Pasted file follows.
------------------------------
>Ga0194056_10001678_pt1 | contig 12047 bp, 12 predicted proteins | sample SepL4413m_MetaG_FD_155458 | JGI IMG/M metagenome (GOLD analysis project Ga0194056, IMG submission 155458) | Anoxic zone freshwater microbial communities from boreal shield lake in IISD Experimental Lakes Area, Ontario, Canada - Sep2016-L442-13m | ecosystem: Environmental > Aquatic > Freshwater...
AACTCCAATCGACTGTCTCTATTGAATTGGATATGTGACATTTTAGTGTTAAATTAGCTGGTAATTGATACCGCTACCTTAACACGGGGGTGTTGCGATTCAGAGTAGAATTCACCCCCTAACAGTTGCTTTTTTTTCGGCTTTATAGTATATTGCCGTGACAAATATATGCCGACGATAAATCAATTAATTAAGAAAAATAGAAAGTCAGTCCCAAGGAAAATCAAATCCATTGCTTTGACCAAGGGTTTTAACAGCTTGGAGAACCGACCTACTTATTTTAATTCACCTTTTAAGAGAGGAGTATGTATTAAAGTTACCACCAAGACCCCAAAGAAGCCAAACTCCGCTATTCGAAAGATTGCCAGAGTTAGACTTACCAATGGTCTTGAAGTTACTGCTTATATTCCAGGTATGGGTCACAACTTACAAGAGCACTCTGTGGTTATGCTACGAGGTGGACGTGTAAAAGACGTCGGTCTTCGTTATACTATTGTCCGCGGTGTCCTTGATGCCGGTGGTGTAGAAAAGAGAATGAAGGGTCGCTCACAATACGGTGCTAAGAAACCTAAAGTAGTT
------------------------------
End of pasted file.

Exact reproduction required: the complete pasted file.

>Ga0194056_10001678_pt1 | contig 12047 bp, 12 predicted proteins | sample SepL4413m_MetaG_FD_155458 | JGI IMG/M metagenome (GOLD analysis project Ga0194056, IMG submission 155458) | Anoxic zone freshwater microbial communities from boreal shield lake in IISD Experimental Lakes Area, Ontario, Canada - Sep2016-L442-13m | ecosystem: Environmental > Aquatic > Freshwater...
AACTCCAATCGACTGTCTCTATTGAATTGGATATGTGACATTTTAGTGTTAAATTAGCTGGTAATTGATACCGCTACCTTAACACGGGGGTGTTGCGATTCAGAGTAGAATTCACCCCCTAACAGTTGCTTTTTTTTCGGCTTTATAGTATATTGCCGTGACAAATATATGCCGACGATAAATCAATTAATTAAGAAAAATAGAAAGTCAGTCCCAAGGAAAATCAAATCCATTGCTTTGACCAAGGGTTTTAACAGCTTGGAGAACCGACCTACTTATTTTAATTCACCTTTTAAGAGAGGAGTATGTATTAAAGTTACCACCAAGACCCCAAAGAAGCCAAACTCCGCTATTCGAAAGATTGCCAGAGTTAGACTTACCAATGGTCTTGAAGTTACTGCTTATATTCCAGGTATGGGTCACAACTTACAAGAGCACTCTGTGGTTATGCTACGAGGTGGACGTGTAAAAGACGTCGGTCTTCGTTATACTATTGTCCGCGGTGTCCTTGATGCCGGTGGTGTAGAAAAGAGAATGAAGGGTCGCTCACAATACGGTGCTAAGAAACCTAAAGTAGTT